I kind of liked the smell of a pipe of tobacco, while cigars and cigarettes always struck me as kind of sharp or acrid. I don’t smoke myself, but I’m not strongly anti-smoker either.

Cigar leaves come from a different kind of tobacco plant than pipe tobaccos do (the varieties of which have been explained well by Wakinyan, above)–for example, two varieties of Cuban tobaccos used in cigar production would be Corojo and Criollo. But cigar tobacco production is not limited to Cuba, and cigar tobacco is grown in a number of places: for example, Ecuador, the Central African Republic, Honduras, the Dominican Republic, and the Phillippines, among other places. Each place and its growing conditions, can affect the eventual flavour and aroma of the tobacco.

Curing cigar tobacco also follows a different process from that which pipe tobacco undergoes. Leaves are never pressed or steamed, as pipe tobaccos sometimes are; but rather are bundled and stacked, with the stacks being “turned over” every so often so all the bundles spend an equal amount of time exposed to the air and buried in the stack. There can be other curing procedures as well, and the whole curing process can take up to a year before the tobacco is ready to be rolled into a cigar. Even after rolling, aging should occur, as the different tobaccos used in the blend need time to “marry” if they are to reach the flavour and aroma profile intended by the blender.

The end result is something that does not smell like a pipe–which makes sense, as the tobaccos are different, they come from different places, and they are cured in a different way.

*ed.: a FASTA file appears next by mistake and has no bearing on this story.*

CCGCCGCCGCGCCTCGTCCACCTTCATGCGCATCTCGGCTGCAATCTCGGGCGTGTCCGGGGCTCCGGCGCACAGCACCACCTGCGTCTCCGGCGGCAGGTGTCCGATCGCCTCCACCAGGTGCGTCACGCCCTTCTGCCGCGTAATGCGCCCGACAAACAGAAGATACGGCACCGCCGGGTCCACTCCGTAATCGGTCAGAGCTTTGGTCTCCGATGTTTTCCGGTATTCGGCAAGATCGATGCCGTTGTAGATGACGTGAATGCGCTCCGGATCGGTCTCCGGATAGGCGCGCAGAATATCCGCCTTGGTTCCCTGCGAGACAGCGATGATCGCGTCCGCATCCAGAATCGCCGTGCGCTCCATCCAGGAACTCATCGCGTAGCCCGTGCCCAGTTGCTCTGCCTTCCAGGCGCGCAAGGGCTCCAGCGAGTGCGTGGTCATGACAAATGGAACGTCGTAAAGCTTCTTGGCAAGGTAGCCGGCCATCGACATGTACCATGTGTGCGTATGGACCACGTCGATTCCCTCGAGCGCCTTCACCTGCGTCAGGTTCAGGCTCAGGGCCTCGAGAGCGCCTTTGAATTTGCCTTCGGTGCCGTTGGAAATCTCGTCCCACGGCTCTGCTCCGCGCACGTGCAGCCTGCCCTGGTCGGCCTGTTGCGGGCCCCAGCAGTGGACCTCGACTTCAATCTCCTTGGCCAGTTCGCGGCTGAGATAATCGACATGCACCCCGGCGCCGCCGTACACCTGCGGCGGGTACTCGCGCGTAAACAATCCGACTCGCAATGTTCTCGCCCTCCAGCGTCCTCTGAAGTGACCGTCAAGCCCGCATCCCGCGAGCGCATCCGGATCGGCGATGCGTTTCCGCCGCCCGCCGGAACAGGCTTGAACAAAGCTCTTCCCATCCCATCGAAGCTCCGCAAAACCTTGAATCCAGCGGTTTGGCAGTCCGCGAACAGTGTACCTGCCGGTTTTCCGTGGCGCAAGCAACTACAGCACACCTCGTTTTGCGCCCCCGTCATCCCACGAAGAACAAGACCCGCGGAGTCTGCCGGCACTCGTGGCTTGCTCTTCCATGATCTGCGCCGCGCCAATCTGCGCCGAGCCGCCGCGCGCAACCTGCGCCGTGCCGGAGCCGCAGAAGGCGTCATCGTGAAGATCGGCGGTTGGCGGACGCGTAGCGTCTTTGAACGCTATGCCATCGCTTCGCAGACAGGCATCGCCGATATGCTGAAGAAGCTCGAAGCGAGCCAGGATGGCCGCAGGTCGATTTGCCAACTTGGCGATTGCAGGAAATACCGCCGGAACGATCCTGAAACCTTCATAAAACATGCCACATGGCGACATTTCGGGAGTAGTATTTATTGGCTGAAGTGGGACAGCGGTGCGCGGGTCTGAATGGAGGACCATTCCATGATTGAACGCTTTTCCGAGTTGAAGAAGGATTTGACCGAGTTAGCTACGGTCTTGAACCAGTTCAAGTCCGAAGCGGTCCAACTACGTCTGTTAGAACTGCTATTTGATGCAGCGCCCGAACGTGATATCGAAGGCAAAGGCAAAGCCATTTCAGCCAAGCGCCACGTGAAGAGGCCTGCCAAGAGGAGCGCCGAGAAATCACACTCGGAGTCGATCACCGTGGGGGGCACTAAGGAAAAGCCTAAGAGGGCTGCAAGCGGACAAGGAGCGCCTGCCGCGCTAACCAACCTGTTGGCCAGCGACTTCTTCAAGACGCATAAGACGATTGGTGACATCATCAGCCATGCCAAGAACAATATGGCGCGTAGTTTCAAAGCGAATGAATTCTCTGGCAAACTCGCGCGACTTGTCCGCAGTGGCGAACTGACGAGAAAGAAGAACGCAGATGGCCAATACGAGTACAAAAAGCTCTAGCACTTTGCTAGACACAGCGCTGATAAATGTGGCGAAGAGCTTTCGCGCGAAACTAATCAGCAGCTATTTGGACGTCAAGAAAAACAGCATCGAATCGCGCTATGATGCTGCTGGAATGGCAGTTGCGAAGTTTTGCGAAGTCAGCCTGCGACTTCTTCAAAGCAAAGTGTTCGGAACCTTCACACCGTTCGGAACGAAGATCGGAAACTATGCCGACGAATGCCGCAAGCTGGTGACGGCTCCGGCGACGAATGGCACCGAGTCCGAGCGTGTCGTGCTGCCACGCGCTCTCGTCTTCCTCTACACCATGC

I should add that there is a world of difference between how cigarette tobacco, and pipe/cigar tobacco is cured.

We’ve discussed pipe and cigar tobacco curing above, but it is worth noting that cigarette tobacco is not nearly cured the same way. Generally speaking, cigar tobacco is cured so as to leach out as much nicotine as possible during the curing process. Pipe tobacco, not so much, though some nicotine remains. But cigarette tobacco is cured in such a way as to “lock in” the nicotine that occurs naturally in the plant. “It’s toasted” is more than Lucky Strike’s slogan; it is a description of how cigarette tobacco is cured. And all cigarette tobacco is toasted; this speeds up curing while locking in nicotine content.

Nicotine tends to taste and smell bitter, which is probably why the OP can detect a difference between the three sorts of tobacco: cigar, pipe, and cigarette. Cigarettes have plenty of nicotine, pipes somewhat less, and cigars very little.

Anyway, that’s just my educated guess as to the OP’s question.

This is wrong. Actually, there are very few American cigarettes that don’t have flavoring added.

These are all good points, but I think the simplest answer is, “it’s the paper”.

My SO has been doing roll your own (RYO) smokes…you go to the store and they’ve got rolling machines (either huge expensive automatic rollers or machines where you roll one at a time) and they are, as I understand it, using pipe tobacco in cigarette tubes. They smell like cigarettes.

When he’s low on smokes, he uses the “shake” that inevitably falls out of the tubes as the tobacco dries out. He smokes the shake in a pipe, and it smells like a pipe.

And yes, he does use humidifiers for the cigarettes - little “water pillows” full if ultra absorbent gel soaked in water - you don’t need them for regular manufactured cigarettes, but that’s because they’re packaged in 20 smoke packs wrapped in plastic to prevent water loss, and you smoke them all before they have a chance to dry out. RYOs are packed in a box of 200, without plastic, and will dry out before you can smoke them all.

Sorry, I was wrong about that. The FDA has banned all flavorings from cigarettes.